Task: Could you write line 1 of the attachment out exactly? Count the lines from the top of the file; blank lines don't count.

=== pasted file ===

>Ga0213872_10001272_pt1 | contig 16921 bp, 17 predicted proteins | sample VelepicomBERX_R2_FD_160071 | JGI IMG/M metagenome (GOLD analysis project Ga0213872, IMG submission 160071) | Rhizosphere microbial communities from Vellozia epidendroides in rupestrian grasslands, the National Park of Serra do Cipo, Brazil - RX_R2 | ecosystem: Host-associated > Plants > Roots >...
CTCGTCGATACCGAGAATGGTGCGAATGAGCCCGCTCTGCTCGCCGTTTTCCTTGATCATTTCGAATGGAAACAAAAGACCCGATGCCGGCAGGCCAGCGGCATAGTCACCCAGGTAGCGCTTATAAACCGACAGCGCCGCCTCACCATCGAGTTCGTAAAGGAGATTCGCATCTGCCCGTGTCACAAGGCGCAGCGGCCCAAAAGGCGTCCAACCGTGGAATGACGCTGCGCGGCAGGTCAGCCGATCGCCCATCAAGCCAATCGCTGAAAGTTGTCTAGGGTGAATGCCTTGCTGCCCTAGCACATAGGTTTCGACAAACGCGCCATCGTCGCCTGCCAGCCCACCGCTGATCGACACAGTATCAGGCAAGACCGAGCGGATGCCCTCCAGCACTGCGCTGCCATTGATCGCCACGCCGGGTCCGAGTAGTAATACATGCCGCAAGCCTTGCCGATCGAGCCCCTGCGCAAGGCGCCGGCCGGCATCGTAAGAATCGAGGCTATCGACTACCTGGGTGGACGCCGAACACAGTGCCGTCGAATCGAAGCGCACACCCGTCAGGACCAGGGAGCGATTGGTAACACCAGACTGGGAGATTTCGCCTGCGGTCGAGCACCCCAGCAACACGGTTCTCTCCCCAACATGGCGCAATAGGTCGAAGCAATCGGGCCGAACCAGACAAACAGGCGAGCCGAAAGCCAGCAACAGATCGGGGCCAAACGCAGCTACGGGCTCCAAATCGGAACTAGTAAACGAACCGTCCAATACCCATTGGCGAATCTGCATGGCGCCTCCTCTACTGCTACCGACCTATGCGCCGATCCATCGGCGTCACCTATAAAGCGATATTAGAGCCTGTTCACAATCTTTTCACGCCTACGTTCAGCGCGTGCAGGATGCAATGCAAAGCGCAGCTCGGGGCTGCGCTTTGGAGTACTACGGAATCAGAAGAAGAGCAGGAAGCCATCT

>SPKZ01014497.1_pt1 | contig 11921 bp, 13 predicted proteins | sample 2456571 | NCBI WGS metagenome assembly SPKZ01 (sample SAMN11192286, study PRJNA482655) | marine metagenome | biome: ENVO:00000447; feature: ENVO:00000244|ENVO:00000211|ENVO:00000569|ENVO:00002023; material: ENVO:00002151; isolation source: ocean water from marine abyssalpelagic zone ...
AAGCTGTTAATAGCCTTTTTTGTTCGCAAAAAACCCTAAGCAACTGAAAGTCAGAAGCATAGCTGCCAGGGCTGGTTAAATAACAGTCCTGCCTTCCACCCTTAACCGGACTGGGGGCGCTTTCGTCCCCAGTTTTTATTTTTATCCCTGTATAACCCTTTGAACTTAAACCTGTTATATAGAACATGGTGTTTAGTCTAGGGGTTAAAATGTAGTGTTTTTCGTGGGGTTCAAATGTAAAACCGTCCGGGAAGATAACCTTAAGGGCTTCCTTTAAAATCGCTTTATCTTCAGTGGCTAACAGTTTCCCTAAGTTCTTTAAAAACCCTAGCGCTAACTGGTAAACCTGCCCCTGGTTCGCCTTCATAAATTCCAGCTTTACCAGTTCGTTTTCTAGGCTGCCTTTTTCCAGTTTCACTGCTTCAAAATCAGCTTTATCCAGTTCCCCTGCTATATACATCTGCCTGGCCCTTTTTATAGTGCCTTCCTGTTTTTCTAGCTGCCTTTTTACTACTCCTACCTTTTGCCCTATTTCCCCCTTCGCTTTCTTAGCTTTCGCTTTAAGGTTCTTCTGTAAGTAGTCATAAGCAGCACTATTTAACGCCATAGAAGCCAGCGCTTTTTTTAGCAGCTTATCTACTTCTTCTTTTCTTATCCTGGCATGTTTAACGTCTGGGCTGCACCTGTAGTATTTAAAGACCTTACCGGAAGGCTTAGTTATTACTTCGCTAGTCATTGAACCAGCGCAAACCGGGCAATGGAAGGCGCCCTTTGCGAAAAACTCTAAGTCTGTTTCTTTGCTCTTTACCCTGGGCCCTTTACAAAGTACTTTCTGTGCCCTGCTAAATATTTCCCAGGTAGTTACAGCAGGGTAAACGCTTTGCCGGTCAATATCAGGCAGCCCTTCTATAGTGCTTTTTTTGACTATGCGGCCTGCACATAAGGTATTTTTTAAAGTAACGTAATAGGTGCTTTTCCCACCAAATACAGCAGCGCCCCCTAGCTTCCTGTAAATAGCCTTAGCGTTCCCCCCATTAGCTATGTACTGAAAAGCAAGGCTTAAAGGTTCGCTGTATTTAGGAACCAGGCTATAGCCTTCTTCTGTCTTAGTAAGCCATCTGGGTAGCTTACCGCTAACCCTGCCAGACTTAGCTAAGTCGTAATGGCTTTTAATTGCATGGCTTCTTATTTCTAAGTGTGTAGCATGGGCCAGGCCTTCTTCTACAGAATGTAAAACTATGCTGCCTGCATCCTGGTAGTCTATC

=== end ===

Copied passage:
>Ga0213872_10001272_pt1 | contig 16921 bp, 17 predicted proteins | sample VelepicomBERX_R2_FD_160071 | JGI IMG/M metagenome (GOLD analysis project Ga0213872, IMG submission 160071) | Rhizosphere microbial communities from Vellozia epidendroides in rupestrian grasslands, the National Park of Serra do Cipo, Brazil - RX_R2 | ecosystem: Host-associated > Plants > Roots >...